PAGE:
My Bones Saved the Life of a Stranger
(Photo of author Malcolm Lee)
The Sign Up
I signed up to be a bone marrow donor in January of 2014 through Silicon Valley De-Bug. We were supporting a Bone Marrow Drive for Kevin Weston, who I learned was a pivotal mentor in the structuring of our De-Bug center and it’s work. We were all asked to enter into the registry, and me being Black, we had hopes I would be the match. It was easy for me to sign up for two reasons, I wanted to help Kevin and give back to him for his mentorship, and it was something that we as a center did together, so I felt supported.
Honestly, by the time I got called I had forgot I was on the Bone Marrow Registry. I got the call from the Asian American Donor Program. They explained to me that I was a potential match for a 29-year-old African American male, and asked if I would do some blood tests to confirm whether or not I would be a match. I agreed, thinking they were going to find someone else, or that I wasn’t the match. A few days later I received another call telling me I was a good match to be a secondary donor. I agreed to fill in as primary donor if anything happened to the primary donor at the time. Then shortly after, the second call telling me that I was actually a stronger match for the person needing the bone marrow. At this point the conversation seemed more urgent and I was given more information on the patient I was donating to. During the conversation they made it clear that I was not donating just blood but bone marrow. I learned about the success rate and the decision became a no brainer.
The Lead Up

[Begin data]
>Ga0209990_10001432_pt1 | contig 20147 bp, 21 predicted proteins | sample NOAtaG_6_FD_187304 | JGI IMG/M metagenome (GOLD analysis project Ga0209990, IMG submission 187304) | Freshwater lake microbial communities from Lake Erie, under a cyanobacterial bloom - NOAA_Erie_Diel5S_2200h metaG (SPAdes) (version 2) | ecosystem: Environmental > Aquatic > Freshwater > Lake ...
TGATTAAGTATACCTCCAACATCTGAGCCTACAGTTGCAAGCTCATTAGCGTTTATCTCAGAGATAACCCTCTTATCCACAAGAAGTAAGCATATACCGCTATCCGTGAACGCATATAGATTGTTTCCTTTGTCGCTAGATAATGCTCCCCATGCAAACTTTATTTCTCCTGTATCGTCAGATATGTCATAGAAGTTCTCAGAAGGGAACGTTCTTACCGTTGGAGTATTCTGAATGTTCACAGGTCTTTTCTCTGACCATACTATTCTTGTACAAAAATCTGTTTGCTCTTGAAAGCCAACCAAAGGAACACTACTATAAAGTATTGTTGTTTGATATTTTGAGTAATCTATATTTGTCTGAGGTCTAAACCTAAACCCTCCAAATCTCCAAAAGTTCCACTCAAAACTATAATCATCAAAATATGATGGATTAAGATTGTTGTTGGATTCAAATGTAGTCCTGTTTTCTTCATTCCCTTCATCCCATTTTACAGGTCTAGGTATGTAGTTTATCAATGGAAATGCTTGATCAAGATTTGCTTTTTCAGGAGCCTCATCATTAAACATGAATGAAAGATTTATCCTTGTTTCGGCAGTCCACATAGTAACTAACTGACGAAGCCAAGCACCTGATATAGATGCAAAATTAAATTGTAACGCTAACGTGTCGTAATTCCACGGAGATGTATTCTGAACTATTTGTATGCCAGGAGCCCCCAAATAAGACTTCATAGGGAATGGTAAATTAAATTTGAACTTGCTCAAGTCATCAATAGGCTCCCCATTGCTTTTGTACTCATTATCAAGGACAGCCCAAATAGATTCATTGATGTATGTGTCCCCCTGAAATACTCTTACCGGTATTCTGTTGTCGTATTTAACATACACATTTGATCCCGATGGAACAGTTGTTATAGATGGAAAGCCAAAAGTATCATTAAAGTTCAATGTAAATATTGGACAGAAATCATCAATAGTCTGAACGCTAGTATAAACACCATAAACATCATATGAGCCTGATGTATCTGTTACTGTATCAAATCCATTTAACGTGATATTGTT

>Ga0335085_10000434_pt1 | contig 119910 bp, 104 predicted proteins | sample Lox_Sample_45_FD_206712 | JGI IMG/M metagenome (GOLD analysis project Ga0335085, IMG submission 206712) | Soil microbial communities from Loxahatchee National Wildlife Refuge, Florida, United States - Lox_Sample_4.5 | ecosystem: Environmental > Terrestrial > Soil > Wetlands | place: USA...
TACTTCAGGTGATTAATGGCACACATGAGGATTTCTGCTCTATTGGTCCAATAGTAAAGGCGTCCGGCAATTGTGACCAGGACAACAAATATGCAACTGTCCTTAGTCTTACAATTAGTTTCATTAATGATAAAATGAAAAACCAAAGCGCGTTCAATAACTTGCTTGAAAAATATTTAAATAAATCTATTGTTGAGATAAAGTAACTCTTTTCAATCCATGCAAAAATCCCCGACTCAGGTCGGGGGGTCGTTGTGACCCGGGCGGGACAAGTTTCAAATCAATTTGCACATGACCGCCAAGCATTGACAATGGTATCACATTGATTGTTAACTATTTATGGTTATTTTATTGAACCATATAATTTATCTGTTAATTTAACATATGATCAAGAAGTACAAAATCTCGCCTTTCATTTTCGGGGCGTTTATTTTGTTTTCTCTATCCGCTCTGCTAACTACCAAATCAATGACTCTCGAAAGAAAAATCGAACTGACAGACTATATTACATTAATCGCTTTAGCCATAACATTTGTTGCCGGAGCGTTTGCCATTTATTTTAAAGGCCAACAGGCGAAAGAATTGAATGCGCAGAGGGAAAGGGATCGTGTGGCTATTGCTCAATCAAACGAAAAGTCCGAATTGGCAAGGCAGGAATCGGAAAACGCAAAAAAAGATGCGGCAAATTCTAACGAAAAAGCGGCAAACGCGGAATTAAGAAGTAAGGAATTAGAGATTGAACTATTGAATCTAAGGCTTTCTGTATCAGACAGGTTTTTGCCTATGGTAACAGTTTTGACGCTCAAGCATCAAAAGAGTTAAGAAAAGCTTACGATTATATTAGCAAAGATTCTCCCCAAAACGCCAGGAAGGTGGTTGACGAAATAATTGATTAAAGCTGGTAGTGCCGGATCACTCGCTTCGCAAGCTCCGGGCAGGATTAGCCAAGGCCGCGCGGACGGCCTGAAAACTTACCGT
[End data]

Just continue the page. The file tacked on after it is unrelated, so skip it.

Leading up to the procedure I was burnt out with blood tests. The procedure required me to have a physical exam and for me to give blood to test four times. I have been to the hospital one time in the last eight years leading up to the exam, so the visits to the hospital was unusual for me. Within the two weeks leading up to the procedure, and including the procedure, I had four visits to three different hospitals and three visits to two separate blood banks. Donating also required also speaking to representatives from the national registry by phone. All in all I was very happy once the procedure was finished and I was recovered.
I am so used to being active, so I was nervous about having to take time away from physical activity after the procedure. All in all, I was out for just two weeks from working out. I was back to work two days after the procedure, but admittedly a little sore and slightly tired. The first couple days back were when I felt it the most, but two weeks later I was pretty much back to my normal physical routine.
When I reflect on the entire experience I feel slightly awkward that I don’t know the person I donated too, but for the price of a life I think my two weeks of recovery was well worth it.
For more information on how to register, go to: Asian American Donor Program
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